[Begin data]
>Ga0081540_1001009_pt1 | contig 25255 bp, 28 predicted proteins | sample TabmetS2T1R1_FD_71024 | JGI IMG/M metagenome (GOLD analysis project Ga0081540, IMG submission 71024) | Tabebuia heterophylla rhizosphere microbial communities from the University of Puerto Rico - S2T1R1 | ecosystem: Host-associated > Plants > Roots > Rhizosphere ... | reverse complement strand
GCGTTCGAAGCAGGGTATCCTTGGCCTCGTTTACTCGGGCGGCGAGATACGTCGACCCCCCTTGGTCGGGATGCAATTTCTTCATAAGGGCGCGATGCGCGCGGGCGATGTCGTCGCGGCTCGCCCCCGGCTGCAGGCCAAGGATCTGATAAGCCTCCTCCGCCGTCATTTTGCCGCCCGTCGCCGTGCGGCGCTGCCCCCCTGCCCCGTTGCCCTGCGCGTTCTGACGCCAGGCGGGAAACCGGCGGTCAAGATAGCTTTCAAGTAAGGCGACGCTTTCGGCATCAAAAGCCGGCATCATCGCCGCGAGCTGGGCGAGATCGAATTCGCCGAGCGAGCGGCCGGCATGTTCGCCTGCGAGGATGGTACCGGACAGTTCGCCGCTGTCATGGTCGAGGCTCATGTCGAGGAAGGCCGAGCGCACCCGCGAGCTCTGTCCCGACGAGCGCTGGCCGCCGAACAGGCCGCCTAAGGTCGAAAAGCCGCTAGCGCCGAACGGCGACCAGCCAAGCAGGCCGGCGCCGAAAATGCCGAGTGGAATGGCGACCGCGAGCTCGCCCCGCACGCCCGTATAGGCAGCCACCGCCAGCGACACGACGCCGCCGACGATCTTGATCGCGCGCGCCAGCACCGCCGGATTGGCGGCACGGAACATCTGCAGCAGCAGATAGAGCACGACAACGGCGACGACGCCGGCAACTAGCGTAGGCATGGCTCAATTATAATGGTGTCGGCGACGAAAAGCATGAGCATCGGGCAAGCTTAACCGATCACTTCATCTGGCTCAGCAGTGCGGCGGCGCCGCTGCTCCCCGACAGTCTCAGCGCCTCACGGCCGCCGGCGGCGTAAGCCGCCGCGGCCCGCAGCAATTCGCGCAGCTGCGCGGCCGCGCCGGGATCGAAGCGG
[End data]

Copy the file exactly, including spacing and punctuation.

>Ga0081540_1001009_pt1 | contig 25255 bp, 28 predicted proteins | sample TabmetS2T1R1_FD_71024 | JGI IMG/M metagenome (GOLD analysis project Ga0081540, IMG submission 71024) | Tabebuia heterophylla rhizosphere microbial communities from the University of Puerto Rico - S2T1R1 | ecosystem: Host-associated > Plants > Roots > Rhizosphere ... | reverse complement strand
GCGTTCGAAGCAGGGTATCCTTGGCCTCGTTTACTCGGGCGGCGAGATACGTCGACCCCCCTTGGTCGGGATGCAATTTCTTCATAAGGGCGCGATGCGCGCGGGCGATGTCGTCGCGGCTCGCCCCCGGCTGCAGGCCAAGGATCTGATAAGCCTCCTCCGCCGTCATTTTGCCGCCCGTCGCCGTGCGGCGCTGCCCCCCTGCCCCGTTGCCCTGCGCGTTCTGACGCCAGGCGGGAAACCGGCGGTCAAGATAGCTTTCAAGTAAGGCGACGCTTTCGGCATCAAAAGCCGGCATCATCGCCGCGAGCTGGGCGAGATCGAATTCGCCGAGCGAGCGGCCGGCATGTTCGCCTGCGAGGATGGTACCGGACAGTTCGCCGCTGTCATGGTCGAGGCTCATGTCGAGGAAGGCCGAGCGCACCCGCGAGCTCTGTCCCGACGAGCGCTGGCCGCCGAACAGGCCGCCTAAGGTCGAAAAGCCGCTAGCGCCGAACGGCGACCAGCCAAGCAGGCCGGCGCCGAAAATGCCGAGTGGAATGGCGACCGCGAGCTCGCCCCGCACGCCCGTATAGGCAGCCACCGCCAGCGACACGACGCCGCCGACGATCTTGATCGCGCGCGCCAGCACCGCCGGATTGGCGGCACGGAACATCTGCAGCAGCAGATAGAGCACGACAACGGCGACGACGCCGGCAACTAGCGTAGGCATGGCTCAATTATAATGGTGTCGGCGACGAAAAGCATGAGCATCGGGCAAGCTTAACCGATCACTTCATCTGGCTCAGCAGTGCGGCGGCGCCGCTGCTCCCCGACAGTCTCAGCGCCTCACGGCCGCCGGCGGCGTAAGCCGCCGCGGCCCGCAGCAATTCGCGCAGCTGCGCGGCCGCGCCGGGATCGAAGCGG